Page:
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WASHINGTON, D.C. (LifeSiteNews) — Heritage Foundation conservative policymaker Jay Richards, who has worked extensively on legislation regarding transgender issues, told LifeSiteNews in an exclusive interview that Idaho’s recently signed Definition of Sex law is a comprehensive legal definition based on advanced research in biology that comprehensively forestalls any loopholes that transgender ideologists might try to take advance of.

He said the law sets a precedent for other states in the ongoing fierce political battles surrounding “gender ideology.”

Asked about the significance of the bill and the federal landscape on the issue, Richards warned that the Department of Justice under President Joe Biden “is in the last stages of effectively dissolving sex as a biological category for federal purposes,” and will therefore likely challenge the Idaho law, which could potentially push the issue to the Supreme Court.

He said the law accurately accounts for the various aspects that are necessary for a proper biologically sound definition of male and female and explained some of the science that underlays the legislation, which Gov. Brad Little signed into law on April 9.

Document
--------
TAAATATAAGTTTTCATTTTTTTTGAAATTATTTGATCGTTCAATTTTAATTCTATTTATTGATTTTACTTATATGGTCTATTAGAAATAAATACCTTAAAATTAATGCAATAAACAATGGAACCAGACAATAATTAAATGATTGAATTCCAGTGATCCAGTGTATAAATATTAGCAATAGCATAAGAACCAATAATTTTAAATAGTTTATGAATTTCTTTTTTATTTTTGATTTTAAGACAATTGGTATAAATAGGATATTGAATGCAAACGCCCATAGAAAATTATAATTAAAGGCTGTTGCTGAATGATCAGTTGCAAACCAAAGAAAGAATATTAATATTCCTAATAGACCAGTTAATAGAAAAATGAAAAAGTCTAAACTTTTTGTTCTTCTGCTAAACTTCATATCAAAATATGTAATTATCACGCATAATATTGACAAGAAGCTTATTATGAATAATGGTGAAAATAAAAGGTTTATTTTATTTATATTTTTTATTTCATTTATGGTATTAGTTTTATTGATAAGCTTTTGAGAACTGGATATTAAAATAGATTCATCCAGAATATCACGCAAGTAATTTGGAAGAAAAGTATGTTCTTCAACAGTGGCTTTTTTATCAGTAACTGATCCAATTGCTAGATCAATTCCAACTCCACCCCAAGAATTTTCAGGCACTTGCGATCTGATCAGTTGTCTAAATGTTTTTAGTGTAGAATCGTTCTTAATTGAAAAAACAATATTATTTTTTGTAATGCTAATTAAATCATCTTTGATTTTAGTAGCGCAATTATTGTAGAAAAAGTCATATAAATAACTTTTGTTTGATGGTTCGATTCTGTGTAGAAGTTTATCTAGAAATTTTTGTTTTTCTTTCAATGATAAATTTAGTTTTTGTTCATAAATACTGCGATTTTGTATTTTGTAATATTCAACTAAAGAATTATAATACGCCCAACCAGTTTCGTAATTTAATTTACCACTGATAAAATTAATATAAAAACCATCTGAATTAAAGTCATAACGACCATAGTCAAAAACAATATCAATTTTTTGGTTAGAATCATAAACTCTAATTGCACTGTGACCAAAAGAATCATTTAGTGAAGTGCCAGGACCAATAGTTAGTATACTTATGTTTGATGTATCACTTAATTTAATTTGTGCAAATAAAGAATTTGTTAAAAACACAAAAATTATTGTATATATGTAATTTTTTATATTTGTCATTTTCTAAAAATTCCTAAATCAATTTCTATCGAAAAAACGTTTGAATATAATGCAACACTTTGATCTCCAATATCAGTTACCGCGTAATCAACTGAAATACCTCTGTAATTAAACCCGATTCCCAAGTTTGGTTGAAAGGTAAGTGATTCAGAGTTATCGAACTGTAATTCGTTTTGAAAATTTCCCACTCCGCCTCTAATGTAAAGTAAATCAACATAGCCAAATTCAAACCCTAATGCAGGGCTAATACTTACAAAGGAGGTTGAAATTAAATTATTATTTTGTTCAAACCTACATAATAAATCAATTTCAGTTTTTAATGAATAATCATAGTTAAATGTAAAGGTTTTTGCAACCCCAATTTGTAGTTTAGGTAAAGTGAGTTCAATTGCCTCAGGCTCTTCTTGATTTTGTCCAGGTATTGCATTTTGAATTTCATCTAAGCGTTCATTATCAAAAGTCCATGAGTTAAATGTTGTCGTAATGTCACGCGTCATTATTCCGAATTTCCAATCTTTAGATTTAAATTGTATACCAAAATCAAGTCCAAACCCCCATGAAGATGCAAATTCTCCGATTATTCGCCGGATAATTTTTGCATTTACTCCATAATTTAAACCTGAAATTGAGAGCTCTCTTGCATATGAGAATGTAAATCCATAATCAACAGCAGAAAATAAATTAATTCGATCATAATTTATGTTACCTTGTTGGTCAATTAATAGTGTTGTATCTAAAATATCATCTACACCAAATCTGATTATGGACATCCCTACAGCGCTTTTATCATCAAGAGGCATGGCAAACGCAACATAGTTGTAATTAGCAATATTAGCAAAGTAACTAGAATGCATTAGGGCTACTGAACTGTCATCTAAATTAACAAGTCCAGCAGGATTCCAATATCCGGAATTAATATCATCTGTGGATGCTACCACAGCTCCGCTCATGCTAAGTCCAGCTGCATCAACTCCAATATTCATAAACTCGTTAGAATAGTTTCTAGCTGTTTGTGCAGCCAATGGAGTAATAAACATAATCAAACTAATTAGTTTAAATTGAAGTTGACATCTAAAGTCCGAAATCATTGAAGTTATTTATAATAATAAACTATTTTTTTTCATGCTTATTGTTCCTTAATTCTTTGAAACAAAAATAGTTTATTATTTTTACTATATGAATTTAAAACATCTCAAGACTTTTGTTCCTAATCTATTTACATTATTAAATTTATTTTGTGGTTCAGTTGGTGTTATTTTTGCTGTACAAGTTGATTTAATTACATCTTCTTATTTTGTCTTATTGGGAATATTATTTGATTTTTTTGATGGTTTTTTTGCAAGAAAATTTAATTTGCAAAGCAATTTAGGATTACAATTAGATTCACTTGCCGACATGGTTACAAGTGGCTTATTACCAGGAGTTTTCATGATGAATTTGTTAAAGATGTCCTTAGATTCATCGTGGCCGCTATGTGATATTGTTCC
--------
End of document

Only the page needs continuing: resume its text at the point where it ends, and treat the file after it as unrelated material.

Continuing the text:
READ: Idaho governor signs laws defining sex as male or female, banning ‘gender language’ in gov’t, schools

The text of the interview follows below:

Jay Richards: The Idaho bill defining sex, or more precisely, male and female, is really important for a few reasons. First, most states don’t actually have precise biological definitions of male and female, even though they generally have policies to separate male and female sports bathrooms, prisons, and things like that. Until recently, there was no need to define these terms because there was agreement on them.

Unfortunately, the federal government under President Biden is in the last stages of effectively dissolving sex as a biological category for federal purposes. Their redefinition of Title IX, which will probably be finalized this spring redefined sex to include gender identity and sexual orientation. What that means is that the federal government could, under the Department of Justice, sue a state that insists on separating males and females according to biology. So, for instance, if a man identifies as a woman, wants to go in a women’s bathroom, and the state says, well, no, you’re a man, the Department of Justice under Biden, enforcing the new Title IX rule, could say, actually the state is violating the man’s civil rights, not the other women in the private space.

That’s the reason that it is so important for states to define male and female in non-arbitrary and capricious ways. And of course, the best way by far to do that is to define them in very precise biological terms which are objective and observed, rather than assigned or imposed. That’s exactly what the state of Idaho has done here.